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2015 Police Appreciation Night

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A cartoon drawing of the Community Safety Village

2015 Police Appreciation Night

Last year, we celebrated 10 years of the Community Safety Village of York Region. Check out the evening's program.

Winners

Herbert H. Carnegie Award - Alicia Lauzon

A womanAlicia Lauzon has a passion for inclusion. Her commitment to diversity, equity and human rights shines through her work, highlighting her day-to-day activities and motivating her as she devotes her spare time to assisting new immigrants to Canada and doing her part to drive positive social change.

Alicia is the York Regional Police Internal Diversity Specialist. She's responsible for the alignment of systems and policies in supporting human rights and diversity while creating an inclusive organizational culture.

Alicia, guided by an initiative led by Chief Jolliffe, was instrumental in the formation of the first Internal Support Networks at YRP, groups where like-minded individuals with similar experiences come together for supportive networking. The first YRP ISNs include LGBTQ, Afro-Caribbean Canadian, Women in Leadership and Experienced
Hires.

Alicia recently led the Taking It Local collaboration between YRP and the Ontario Human Rights Commission, delivering human rights training to multiple stakeholders including local service partners.

A 2009 nominee for the York Regional Police Association Civilian of the Year award, Alicia continues to distinguish
herself as a community ambassador for York Regional Police.

About Alicia

Alicia Lauzon is the Diversity, Equity and Inclusion Specialist at York Regional Police. She received her Bachelor of Arts in Employment Relations from the University of Toronto and is currently working on her Master of Arts in Equity Studies from Athabasca University. She has volunteered as Chair for the Women's Centre of York Region and is a TRIEC Connector Advisory Committee Member, a national award-winning networking program aimed at helping skilled immigrants.

Civilian Recognition Award - Carrie Rutledge

A womanDescribed as unselfish and caring, with a demonstrated ability to get the job done, Carrie Rutledge is a key player on the Special Investigations and Support Unit team as its administrative assistant.

Carrie truly excels in her organizational abilities and puts them to good use supporting the many fundraising events York Regional Police hosts for a variety of causes.

With Carrie's assistance, York Regional Police hosted its first Candlelight Vigil in 2014, in conjunction with the National Peace Officers' Memorial Run honouring fallen officers. Carrie coordinated the purchase of the luminaries to line the 20-kilometre torch run route and the sale of T-shirts to support memorial associations. More than $2,000 was raised for the survivors of those killed in the line of duty.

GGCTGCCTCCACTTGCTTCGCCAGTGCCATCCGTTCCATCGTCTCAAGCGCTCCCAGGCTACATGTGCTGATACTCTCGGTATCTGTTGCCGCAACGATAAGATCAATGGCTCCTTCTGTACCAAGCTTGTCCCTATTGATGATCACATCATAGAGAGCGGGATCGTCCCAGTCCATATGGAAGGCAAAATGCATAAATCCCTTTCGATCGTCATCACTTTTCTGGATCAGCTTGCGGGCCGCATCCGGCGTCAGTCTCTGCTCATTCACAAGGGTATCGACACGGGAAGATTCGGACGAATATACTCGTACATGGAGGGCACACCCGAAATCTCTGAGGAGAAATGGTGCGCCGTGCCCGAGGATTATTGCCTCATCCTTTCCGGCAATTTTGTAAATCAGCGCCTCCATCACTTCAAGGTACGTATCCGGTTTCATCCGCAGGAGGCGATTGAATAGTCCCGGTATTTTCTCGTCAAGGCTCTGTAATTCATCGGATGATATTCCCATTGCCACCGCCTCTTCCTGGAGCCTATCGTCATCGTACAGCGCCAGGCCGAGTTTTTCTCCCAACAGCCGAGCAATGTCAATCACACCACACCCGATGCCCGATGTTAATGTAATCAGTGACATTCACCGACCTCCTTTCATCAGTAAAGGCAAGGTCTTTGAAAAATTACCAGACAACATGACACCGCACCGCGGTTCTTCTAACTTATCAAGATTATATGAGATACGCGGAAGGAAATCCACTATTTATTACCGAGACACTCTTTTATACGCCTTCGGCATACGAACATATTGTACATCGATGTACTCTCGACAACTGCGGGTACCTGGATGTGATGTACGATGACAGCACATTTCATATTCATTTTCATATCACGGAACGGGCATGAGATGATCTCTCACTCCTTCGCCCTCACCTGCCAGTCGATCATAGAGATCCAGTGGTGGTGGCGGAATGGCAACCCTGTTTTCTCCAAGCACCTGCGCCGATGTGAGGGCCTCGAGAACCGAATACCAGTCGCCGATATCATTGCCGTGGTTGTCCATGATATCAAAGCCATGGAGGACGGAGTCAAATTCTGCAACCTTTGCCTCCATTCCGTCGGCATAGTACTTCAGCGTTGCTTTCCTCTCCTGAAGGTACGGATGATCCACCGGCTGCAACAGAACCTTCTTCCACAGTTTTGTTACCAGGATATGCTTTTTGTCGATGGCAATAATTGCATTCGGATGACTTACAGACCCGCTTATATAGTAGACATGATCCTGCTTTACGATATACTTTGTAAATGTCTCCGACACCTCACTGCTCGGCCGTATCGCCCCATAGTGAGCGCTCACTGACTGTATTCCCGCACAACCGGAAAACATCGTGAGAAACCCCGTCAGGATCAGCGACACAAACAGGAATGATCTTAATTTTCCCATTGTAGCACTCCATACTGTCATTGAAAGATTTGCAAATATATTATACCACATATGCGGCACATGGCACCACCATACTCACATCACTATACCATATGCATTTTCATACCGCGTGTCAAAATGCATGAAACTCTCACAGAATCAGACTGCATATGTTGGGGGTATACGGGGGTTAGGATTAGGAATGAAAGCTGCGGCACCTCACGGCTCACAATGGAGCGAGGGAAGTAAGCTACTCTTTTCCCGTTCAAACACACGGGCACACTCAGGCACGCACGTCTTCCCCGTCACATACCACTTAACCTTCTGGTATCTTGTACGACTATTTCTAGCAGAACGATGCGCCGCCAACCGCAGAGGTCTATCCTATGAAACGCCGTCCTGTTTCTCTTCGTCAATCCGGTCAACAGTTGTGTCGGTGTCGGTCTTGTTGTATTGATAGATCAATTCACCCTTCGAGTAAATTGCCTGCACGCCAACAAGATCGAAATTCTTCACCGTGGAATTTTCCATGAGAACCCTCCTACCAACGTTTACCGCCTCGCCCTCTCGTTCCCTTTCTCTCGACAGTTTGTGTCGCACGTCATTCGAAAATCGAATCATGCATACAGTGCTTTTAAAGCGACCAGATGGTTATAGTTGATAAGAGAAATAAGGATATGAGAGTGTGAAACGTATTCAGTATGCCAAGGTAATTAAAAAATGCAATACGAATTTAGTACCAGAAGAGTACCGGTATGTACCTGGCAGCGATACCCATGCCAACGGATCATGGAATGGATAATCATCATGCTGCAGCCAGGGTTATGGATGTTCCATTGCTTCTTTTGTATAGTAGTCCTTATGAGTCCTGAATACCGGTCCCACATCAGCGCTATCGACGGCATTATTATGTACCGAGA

Carrie also managed the United Way payroll deduction for members of Special Investigations for the 2014 United Way campaign and has assisted at Volunteer Appreciation dinners, Police Appreciation Night and Suri's Smile fundraisers.

Carrie clearly exemplifies the shared values of York Regional Police and is the deserving winner of Civilian of the Year.

About Carrie

Carrie started her career at York Regional Police more than seven years ago and is currently working as an Administrative Assistant in Investigative Services.  She was not new to policing, having grown up in a policing family.  Carrie joined the York Regional Police Auxiliary Unit prior to her full-time position in Community Services.  Preceding York Regional Police, Carrie held a position at Markham Stouffville Hospital Foundation and has always 
had a passion for volunteering and fundraising. Carrie recently celebrated her first wedding anniversary with her husband, Kyle.

Rob Plunkett Outstanding Service to the Community Award - Staff Sergeant Julie Provis

A female officerAs a new, young officer with York Regional Police in 1990, Staff Sergeant Julie Provis began supporting Special Olympics Ontario at the urging of mentor and colleague, Detective Constable Rob Plunkett.

She served as a member of the organizing committee for the Cops and Lobsters fundraiser, in partnership with Red Lobster restaurants, for more than 20 years. When that partnership ended in 2012, Staff Sergeant Provis was determined the successful program would not end with it.

She persuaded Lone Star restaurants to host a similar event, now called Cops and Cowboys, and introduced the fundraiser to dozens of police services across Ontario with restaurants in their jurisdictions.

By 2014, Staff Sergeant Provis had 16 police services and 15 restaurants participating in the event that raised a whopping $30,000. For 2015, 20 restaurants and more than 20 police services from Windsor to Ottawa were on board.

Staff Sergeant Provis' ongoing dedication to serving her community and continuing support of Special Olympics makes her a fitting recipient of the award named in Rob's honour.

About Julie

Staff Sergeant Julie Provis began her policing career in 1990 and has worked in various areas of the organization including Uniform Patrol, Child Abuse, Recruiting, Community Services and Professional Development.  Julie is also an alumni member of the York Regional Police Critical Incident Stress Management Team. She is a proud mother to her beautiful daughter Rachel, who is 13 years of age.